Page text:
JODIE RAMODIEN | REGULARS
If you could distil the North Shore into one suburb it would be Wahroonga. It is the spawn-point for North Shore fuckboys, who typically enjoy sailing, Ralph Lauren polo shirts, and RM Williams' boots. Obnoxiously wealthy and elitist, this suburb is populated by socially active housewives, future lawyers, and basic bitches perpetually sporting activewear – I fit into the latter category.
The name ‘Wahroonga,’ is an Aboriginal word that translates to “our home.” The state of the suburb as we know it today begins, like most of colonial Australia, with a convict. This particular convict, one Thomas Hyndes, became a timber-getter and wealthy landowner, holding the lease on 2000 acres of land in 1822, and receiving a grant for a further 640 acres of land in 1838. This land included Eastern Road, later renamed ‘Turramurra’ meaning “high hill,” just north of the land held by Robert Pymble, an early settler. Pymble received a land grant in 1823 after petitioning Governor Macquarie for one. Together Pymble and Hyndes formed a partnership, employing hundreds of convicts for their timber-business and establishing the North Shore as a key supplier of timber in the years following. Native trees such as blue gum, ironbark, stringybark, and blackbutt were cut down and used as housing materials.
The Sawmill, a pizzeria owned by two very hot Italian twin brothers, sits on Duneba Avenue just a little ways away off Ryde road in West Pymble. The logging history of the area is reflected in the conceptualisation of this restaurant from its exposed wood-beam ceilings to its tastefully framed miniature tools. Suffice to say timber was damn important to early Northshorians and it was another timber-getter, John Brown, who later acquired Hyndes’ land and named the Wahroonga avenues Ada, Lucinda, and Roland, after his children.
‘Only In Sydney’s North Shore,’ a self-congratulatory Facebook page that humorously reflects Northshorian values and opinions, ranks Wahroonga as being in the “Godly Tier” of suburbs alongside Mosman and Neutral Bay. A large aspect of this superiority complex may be attributed to a private school upbringing most likely at Abbotsleigh or Knox Grammar. If you’ve ever driven past Abbotsleigh you may have noticed that it is always under construction. That’s because the “Sports Hall, Aquatic Centre, flood-lit all weather hockey/soccer pitch, Gymnasium, fully equipped strength and conditioning centre, dance studios, Plexicushion tennis courts, and indoor and outdoor basketball and netball courts,” just aren’t quite enough, the school clearly needs more government funding. That was only a small fraction of the list of facilities named on Abbotsleigh’s website. “Plexicushion,” by the way, is the same acrylic-based hardcourt tennis surface that is used in the Australian Open tennis courts including Rod Laver Arena where the top tennis players in the world play. It’s all very sickening I know.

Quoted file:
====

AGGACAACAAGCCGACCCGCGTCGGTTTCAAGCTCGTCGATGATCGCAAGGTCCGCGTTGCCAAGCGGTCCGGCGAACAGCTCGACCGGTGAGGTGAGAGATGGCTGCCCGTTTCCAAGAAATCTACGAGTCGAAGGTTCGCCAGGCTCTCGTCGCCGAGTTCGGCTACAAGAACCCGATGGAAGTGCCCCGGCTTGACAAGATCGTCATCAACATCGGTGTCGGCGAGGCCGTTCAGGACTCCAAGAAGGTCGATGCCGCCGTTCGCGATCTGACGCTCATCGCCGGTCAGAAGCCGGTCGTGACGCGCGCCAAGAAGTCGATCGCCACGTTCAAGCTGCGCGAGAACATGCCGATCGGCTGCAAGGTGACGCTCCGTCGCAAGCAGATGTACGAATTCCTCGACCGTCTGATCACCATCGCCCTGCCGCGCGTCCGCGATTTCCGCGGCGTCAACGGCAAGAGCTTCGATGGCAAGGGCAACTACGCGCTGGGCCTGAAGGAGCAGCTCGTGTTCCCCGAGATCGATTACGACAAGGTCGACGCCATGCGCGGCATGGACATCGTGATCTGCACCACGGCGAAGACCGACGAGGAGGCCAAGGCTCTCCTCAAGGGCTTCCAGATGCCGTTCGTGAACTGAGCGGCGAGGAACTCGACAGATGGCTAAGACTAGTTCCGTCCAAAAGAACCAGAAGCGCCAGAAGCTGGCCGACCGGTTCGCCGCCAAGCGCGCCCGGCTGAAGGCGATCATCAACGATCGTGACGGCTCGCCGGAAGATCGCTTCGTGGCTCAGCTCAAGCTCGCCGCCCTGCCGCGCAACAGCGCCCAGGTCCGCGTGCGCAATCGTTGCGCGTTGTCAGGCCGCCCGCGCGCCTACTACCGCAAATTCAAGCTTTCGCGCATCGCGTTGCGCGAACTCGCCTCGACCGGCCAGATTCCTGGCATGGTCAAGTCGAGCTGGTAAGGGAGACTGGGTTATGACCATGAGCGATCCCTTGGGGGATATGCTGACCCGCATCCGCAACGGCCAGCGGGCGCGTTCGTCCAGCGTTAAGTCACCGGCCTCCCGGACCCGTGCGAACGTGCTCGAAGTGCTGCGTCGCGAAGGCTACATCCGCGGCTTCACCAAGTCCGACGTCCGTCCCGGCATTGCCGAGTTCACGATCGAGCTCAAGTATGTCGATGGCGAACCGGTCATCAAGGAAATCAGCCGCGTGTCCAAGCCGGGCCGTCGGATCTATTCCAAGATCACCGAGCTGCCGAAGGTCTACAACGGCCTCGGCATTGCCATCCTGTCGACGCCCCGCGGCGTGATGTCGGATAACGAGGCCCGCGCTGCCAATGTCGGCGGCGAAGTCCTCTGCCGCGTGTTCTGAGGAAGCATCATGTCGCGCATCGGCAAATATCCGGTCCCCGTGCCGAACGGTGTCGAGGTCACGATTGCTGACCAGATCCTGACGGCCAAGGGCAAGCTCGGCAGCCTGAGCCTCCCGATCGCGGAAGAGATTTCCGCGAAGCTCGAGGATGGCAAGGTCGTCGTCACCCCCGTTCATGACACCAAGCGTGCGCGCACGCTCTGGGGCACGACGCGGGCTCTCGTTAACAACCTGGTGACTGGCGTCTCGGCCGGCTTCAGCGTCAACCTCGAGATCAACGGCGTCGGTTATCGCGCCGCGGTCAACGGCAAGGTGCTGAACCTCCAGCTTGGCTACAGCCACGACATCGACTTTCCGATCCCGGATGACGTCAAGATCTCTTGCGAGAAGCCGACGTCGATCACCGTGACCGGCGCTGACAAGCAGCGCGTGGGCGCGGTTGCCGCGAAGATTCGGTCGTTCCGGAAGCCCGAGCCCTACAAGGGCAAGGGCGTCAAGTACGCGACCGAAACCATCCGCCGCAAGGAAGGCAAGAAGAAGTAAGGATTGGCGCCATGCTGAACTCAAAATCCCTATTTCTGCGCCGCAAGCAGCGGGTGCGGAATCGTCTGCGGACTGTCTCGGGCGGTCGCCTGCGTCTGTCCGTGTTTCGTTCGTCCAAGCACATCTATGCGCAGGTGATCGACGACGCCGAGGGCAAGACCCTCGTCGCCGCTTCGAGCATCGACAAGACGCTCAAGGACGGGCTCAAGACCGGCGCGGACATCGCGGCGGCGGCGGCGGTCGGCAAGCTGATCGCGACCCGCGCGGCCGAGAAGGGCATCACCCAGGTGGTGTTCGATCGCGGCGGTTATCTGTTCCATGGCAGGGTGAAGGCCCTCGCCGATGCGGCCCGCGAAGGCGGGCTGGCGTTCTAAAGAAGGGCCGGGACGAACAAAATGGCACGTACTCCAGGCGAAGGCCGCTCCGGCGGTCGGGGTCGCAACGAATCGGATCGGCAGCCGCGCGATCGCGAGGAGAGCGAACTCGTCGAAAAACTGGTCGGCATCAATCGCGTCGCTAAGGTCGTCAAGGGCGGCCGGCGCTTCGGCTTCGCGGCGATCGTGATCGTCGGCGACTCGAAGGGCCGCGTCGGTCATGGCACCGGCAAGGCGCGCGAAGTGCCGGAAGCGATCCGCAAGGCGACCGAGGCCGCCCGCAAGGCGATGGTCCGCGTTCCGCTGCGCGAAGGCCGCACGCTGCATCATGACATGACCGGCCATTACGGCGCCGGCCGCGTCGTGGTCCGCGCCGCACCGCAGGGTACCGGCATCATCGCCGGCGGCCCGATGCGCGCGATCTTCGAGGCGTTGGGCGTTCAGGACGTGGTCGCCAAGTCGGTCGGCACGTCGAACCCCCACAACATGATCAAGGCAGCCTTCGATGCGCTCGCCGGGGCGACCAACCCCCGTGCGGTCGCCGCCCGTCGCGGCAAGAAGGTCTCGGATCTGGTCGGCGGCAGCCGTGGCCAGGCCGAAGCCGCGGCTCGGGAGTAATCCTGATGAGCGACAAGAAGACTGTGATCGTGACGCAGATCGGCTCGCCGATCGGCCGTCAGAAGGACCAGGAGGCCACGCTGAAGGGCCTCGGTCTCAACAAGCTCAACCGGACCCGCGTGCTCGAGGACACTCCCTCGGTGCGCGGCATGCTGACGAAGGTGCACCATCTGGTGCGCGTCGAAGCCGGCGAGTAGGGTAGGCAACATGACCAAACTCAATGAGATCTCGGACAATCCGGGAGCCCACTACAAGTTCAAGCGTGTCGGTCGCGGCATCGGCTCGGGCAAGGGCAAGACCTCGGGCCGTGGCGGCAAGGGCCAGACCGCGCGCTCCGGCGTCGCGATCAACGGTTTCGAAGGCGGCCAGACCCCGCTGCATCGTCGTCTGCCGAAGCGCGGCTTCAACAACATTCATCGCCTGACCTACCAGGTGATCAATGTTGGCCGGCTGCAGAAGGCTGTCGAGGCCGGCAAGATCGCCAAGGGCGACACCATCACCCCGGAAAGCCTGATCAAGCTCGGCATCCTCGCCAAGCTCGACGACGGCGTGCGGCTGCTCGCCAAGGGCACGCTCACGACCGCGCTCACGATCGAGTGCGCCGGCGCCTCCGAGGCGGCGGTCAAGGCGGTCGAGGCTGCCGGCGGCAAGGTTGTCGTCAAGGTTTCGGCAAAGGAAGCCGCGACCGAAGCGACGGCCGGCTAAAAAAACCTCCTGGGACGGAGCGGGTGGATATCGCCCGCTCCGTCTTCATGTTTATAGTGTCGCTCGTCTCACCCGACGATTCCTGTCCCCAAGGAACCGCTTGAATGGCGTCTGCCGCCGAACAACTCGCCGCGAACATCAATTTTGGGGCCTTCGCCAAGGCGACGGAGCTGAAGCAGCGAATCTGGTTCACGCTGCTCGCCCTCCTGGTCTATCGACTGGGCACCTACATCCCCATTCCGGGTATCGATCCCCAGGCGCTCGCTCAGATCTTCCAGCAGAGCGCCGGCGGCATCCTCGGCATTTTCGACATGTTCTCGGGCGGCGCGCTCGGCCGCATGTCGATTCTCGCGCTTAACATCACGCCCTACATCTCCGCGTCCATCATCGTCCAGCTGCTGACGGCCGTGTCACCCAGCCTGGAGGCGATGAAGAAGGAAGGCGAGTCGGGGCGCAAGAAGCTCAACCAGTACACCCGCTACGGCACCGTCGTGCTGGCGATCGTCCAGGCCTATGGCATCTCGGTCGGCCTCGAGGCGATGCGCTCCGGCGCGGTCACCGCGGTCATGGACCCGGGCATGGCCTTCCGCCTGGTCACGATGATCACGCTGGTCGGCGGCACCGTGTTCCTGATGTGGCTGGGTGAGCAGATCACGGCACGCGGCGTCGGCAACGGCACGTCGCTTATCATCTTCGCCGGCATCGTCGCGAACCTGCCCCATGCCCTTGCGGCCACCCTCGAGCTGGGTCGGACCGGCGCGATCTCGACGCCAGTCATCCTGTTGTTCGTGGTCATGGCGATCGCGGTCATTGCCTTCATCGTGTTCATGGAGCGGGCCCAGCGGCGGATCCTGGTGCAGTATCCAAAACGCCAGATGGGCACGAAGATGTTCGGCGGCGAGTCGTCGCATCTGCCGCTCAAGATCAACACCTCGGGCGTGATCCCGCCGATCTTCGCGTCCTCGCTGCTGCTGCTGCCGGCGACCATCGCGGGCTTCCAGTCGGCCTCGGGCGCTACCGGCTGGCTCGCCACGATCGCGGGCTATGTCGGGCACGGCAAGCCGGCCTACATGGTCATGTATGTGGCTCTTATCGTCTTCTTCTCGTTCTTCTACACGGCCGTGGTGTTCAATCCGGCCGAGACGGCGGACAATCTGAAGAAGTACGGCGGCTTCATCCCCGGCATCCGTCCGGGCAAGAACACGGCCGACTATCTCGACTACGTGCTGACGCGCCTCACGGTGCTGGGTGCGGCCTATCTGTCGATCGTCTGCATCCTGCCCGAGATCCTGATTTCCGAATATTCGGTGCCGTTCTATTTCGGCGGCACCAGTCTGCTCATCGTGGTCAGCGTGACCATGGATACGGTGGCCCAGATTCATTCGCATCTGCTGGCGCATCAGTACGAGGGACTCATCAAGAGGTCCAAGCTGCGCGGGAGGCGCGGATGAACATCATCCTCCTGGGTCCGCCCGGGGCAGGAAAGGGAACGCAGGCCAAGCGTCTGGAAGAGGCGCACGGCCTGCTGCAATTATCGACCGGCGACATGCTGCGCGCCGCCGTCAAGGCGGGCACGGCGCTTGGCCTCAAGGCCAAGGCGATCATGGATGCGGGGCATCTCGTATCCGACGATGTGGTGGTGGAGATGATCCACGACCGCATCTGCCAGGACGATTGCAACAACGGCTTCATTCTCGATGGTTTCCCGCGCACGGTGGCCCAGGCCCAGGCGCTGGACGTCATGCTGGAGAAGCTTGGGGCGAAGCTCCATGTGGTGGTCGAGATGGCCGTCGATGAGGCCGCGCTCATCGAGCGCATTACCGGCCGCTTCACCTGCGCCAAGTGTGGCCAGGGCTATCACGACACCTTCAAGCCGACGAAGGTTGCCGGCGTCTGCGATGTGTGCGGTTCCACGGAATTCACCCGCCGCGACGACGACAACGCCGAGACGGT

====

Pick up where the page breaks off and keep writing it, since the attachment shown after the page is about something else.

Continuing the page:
Knox Grammar is unfortunately its own can-of-worms. Despite various famous alumni including Hugh Jackson and Hugo Weaving, Knox Grammar’s reputation has greatly been tainted by reports of decades worth of pedophilia and sexual abuse. In 2015, The Guardian reported on one of the cases, “John Rentoul, whose son David was abused at the school, wept as he recounted his son’s death, which he said was a direct result of the abuse.” Rentoul noted that: “Private schools are more susceptible to instances of sexual abuse because of more opportunities for the development of close relationships between teachers and students during extra-curricular activities, and because of the prevalence of boarding establishments.” In April 2019 The Sydney Morning Herald reported on another case in which former Knox Grammar student Greg Dubler “is suing Knox for more than $1 million compensation for damaging his life, his schooling, his career and his mental health and wellbeing.”
With no easy segue from that topic I will say there is still a lot that’s good about Wahroonga. While stopping at a crossing you will notice that always, without fail, Knox boys will tip their hats to you in a display of gentlemanly pride. Early morning at either Wahroonga or Warrawee station you’ll often hear the wailing of bagpipes like it’s the beginning of Dead Poets Society.
Beside Wahroonga station sits Wahroonga Village, a boutiquey collection of shops and cafes. In October, Wahroonga holds a Food and Wine Festival while every year on the first Sunday of December the streets are filled with market stalls for the Wahroonga Village Fair. This suburb has neither a Coles or Woolworths, let alone an Aldi. Instead it has a well placed IGA. You can have coffee Wahroonga-style i.e. overpriced, at the famous Butcher’s Block, can buy unique decor at the hidden gem Grosgrain or at The Road Not Taken, or can visit Novella in all its book and scented candle glory. Nearby is Wahroonga Park which has its own Great Gatsby gazebo.
The places I’ve run into other Wahroonganites include Europe – go figure, Melbourne – go figure, and at any event run by MULS (Macquarie University Law Society). This is ironic given that within Sydney itself I’ve never seen a 2076er venture past Hornsby, let alone Berowra. Though Northshorians may visit Melbourne it’s important to note that they don’t typically like Melbournians who have a grandiose sense of self importance that rivals our own.
Wahroonga is a suburb with a reputation, and that reputation is largely accurate. It is affluent, hypocritical, and beautiful, very much a contradiction. Wahroonga epitomises a lot of the criticism directed at the North Shore, even more so than some of its neighbouring suburbs. If anyone asks, I tell them I’m from Turramurra.